LAKE BUENA VISTA, Fla. — The Orioles knew all the drawbacks.
Mark Reynolds batted just .198 last season for the Arizona Diamondbacks. He has struck 200 times in each of the past three seasons, while no other player has done it once in the history of baseball. In 26 career games against American League East teams, including the Orioles, Reynolds is 10-for-67 (.149) with one homer, seven RBIs and 33 strikeouts.
However, the Orioles ultimately decided that those inadequacies were well worth adding his power to the middle of their order, and Monday they acquired the slugging third baseman from the Diamondbacks for relievers David Hernandez and Kam Mickolio.
"Obviously, we are delighted," Orioles president of baseball operations Andy MacPhail said. "We made no secret of the fact that we were looking to improve our offense this season. We don't think we are necessarily done, [but] we think Mark Reynolds definitely represents that."
Reynolds, a 27-year-old who is signed through 2012 with an option for 2013, has averaged 35 homers and 95 RBIs over the past three seasons and had 44 homers, 102 RBIs and 24 stolen bases in 2009. Even during a disappointing 2010 season, Reynolds would have led the Orioles in homers (32), RBIs (85) and walks (83) and been tied with Nick Markakis for the team lead in runs (79).
"It was borderline embarrassing," Reynolds said on a conference call Monday night. "As far as my average goes, I know I am a much better hitter than that. I think I pushed myself a little too hard. I am pretty stubborn when it comes to injuries and things like that. I hate missing games, I hate missing at-bats. I think I have learned a lot in that area as far as how to listen to my body and know when I need to maybe take some time off. Looking back, I wish I had done that, but it's past and you move forward, and I think I'll have a lot better chance for success knowing what I went through this past year."
Reynolds struggled in the first half with a quadriceps injury. He finally felt healthy until he was hit in the head Aug. 3 by a 95 mph fastball from the Washington Nationals' Collin Balester. He also hurt his hand in September but still managed to play 145 games.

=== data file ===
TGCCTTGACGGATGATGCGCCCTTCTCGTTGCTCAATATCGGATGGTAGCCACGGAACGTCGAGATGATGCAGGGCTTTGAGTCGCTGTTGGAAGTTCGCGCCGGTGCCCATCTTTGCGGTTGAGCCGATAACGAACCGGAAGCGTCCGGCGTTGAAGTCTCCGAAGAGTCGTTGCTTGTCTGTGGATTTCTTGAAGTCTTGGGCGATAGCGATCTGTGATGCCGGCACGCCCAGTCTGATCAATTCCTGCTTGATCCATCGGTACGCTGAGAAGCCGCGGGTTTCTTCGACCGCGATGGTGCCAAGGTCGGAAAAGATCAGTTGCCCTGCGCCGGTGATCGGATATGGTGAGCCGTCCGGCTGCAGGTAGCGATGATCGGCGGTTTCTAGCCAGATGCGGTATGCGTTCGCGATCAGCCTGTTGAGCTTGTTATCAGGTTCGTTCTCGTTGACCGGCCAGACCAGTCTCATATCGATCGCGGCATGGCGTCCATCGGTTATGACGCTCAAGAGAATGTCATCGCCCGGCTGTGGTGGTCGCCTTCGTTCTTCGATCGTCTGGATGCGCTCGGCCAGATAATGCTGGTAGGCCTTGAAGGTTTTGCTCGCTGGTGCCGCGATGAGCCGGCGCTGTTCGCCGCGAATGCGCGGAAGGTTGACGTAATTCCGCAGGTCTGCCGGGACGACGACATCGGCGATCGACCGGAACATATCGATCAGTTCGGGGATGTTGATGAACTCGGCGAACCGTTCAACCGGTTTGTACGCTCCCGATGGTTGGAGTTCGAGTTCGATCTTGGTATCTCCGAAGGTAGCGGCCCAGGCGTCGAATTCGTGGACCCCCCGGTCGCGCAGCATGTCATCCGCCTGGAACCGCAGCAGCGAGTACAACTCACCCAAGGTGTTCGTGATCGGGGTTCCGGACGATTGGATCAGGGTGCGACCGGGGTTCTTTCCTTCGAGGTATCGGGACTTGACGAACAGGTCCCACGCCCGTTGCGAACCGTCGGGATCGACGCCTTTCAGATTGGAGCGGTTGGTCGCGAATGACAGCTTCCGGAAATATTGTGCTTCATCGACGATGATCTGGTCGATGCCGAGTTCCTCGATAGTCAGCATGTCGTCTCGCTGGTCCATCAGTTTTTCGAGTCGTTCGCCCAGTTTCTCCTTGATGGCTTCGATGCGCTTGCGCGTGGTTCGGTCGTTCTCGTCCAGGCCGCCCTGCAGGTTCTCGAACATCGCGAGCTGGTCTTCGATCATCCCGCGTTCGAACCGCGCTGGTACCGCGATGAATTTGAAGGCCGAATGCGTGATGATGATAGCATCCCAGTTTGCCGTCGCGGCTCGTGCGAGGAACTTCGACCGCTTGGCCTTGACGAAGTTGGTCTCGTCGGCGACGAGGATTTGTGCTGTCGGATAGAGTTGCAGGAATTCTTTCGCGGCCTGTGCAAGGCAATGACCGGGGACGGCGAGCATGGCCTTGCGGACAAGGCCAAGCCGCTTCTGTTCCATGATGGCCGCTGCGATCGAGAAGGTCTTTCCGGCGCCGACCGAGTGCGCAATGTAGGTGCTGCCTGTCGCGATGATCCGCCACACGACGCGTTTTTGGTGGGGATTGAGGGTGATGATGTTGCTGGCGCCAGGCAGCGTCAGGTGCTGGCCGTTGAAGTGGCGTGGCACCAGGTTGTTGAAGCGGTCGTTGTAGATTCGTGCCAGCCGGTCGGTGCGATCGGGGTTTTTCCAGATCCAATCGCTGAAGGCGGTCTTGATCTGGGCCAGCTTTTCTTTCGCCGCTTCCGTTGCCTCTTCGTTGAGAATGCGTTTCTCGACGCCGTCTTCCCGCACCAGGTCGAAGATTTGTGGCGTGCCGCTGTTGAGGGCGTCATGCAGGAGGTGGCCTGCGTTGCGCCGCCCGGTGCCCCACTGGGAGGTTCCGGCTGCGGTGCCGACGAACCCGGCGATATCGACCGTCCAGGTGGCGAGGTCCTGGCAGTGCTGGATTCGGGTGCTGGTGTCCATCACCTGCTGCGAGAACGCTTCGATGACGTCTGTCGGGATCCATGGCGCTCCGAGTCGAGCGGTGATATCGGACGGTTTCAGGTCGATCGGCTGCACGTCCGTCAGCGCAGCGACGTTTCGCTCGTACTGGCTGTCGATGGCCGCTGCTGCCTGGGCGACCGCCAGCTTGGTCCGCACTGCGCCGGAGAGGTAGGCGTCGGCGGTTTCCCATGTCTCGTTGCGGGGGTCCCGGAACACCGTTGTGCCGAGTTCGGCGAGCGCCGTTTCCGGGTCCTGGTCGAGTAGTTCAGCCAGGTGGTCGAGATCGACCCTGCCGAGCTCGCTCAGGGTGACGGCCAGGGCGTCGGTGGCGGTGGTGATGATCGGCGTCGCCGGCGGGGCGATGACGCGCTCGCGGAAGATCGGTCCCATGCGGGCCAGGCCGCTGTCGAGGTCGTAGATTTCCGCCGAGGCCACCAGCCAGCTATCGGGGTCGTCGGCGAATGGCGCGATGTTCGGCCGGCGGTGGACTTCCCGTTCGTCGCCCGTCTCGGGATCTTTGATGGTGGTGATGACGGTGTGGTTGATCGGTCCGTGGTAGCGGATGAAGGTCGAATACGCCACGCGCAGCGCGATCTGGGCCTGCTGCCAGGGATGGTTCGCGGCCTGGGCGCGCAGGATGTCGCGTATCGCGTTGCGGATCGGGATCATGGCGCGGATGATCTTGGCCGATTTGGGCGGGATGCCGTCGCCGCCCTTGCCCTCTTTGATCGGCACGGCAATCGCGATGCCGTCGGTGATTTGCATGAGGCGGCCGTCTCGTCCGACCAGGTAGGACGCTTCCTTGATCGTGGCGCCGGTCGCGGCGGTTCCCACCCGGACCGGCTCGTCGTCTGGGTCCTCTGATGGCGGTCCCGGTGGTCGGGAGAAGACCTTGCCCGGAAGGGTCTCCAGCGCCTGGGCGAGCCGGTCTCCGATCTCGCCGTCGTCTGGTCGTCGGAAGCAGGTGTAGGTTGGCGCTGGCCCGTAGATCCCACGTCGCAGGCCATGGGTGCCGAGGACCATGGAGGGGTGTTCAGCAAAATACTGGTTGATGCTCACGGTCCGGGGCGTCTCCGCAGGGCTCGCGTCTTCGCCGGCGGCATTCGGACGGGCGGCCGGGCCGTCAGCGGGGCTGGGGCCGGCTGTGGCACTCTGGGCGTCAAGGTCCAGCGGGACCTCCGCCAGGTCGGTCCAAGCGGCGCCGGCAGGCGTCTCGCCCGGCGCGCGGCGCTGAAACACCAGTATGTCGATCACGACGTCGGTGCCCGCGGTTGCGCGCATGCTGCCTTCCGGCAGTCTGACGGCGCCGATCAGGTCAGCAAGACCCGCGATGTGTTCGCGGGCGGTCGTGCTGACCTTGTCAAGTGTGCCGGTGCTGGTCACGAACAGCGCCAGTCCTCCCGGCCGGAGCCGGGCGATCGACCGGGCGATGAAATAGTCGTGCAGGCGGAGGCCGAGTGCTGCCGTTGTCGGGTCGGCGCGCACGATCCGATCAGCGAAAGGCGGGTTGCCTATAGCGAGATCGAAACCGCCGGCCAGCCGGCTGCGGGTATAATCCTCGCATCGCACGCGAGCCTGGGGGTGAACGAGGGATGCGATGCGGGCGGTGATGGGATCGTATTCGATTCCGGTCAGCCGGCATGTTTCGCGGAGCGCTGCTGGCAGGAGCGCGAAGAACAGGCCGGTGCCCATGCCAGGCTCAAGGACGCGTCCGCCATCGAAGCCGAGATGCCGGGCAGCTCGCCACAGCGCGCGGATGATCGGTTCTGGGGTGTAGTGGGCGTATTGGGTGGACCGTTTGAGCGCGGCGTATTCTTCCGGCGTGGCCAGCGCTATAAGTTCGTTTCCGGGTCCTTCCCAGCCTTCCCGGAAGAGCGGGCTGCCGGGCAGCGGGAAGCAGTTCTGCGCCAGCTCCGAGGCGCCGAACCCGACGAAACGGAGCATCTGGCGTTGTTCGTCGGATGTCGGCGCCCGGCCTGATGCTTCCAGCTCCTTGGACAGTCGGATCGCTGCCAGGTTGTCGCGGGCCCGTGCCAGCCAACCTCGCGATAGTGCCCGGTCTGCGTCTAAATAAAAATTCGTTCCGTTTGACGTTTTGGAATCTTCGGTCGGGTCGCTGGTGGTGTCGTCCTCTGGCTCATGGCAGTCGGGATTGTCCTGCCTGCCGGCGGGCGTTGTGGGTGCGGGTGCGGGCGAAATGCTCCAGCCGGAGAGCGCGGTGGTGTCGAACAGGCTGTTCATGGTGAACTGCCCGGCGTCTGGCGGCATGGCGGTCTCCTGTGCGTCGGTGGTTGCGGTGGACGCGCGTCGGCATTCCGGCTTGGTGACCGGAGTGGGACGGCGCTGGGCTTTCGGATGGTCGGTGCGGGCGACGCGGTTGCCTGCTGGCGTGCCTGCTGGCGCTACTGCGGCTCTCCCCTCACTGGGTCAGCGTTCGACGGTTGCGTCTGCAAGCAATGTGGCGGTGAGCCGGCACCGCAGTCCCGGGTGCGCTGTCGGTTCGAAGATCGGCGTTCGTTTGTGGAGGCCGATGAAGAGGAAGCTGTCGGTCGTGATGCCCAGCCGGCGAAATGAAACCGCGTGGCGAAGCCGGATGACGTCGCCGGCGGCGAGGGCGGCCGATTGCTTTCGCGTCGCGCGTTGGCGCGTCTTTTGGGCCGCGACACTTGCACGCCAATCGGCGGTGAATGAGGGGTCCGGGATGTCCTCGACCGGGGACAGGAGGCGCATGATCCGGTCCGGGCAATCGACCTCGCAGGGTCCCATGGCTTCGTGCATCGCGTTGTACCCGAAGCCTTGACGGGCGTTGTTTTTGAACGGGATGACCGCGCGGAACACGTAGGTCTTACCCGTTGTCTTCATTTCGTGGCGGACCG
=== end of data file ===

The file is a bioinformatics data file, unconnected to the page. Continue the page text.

"No matter what, I'm going to try and play every day, play every game," he said. "I am definitely going to leave the field dirty. I am not afraid to dive into the stands; I am not afraid to take on a catcher at home plate. I definitely play the game 100 percent, full board, all nine innings."
Reynolds acknowledged that he didn't want to leave Arizona, where he resides year-round just 10 minutes from the Diamondbacks' spring training facility. However, Reynolds, who grew up in Virginia Beach, Va., said he is also happy that he'll be closer to his family.
MacPhail and Arizona general manager Kevin Towers started talking about the trade about three weeks ago. Towers, who was hired by the Diamondbacks in September and is touted for his ability to build bullpens, was desperate to overhaul Arizona's relief corps. MacPhail, meanwhile, had a vacancy at third base, was not in on the Adrian Beltre sweepstakes and was having a hard time finding a right-handed power bat.
MacPhail, who is also trying to find a first baseman and a shortstop, has been reluctant to trade any of his young pitchers and acknowledged that it was a tough sell even with this deal.
"The currency that the Baltimore Orioles have that is the most valuable [players] are some of our young players and, in particular, some of our pitchers," he said. "It was becoming apparent to us that we were going to have to use that currency to get other things we needed."
Hernandez, a 25-year-old right-hander who was converted from a starter to a reliever this past season, went 8-8 with a 4.31 ERA in 41 appearances (eight starts) in 2010. As a reliever, he was 7-3 with a two saves, a 3.16 ERA and 45 strikeouts in 33 appearances. Some scouts project Hernandez, who has a mid-90s fastball and a hard curveball, as a potential closer.
"I'll have a chance to play closer to home, but I always thought I'd be in Baltimore for years to come," said Hernandez, a California native. "It just didn't work out that way. I'll miss all the friends I made there, the guys in the clubhouse. The organization did some good things for me. I thought I was part of the future there, but somebody has to go to make improvements. You can't keep everybody."
Mickolio, 26, also has closer-type stuff, but the 6-foot-9 right-hander has struggled with injuries and inconsistency. In 23 appearances with the Orioles over the past three seasons, Mickolio had a 4.32 ERA. However, he had an especially difficult 2010 season, compiling a 6.37 ERA in 30 appearances for Triple-A Norfolk and a 7.36 ERA in three outings for the Orioles.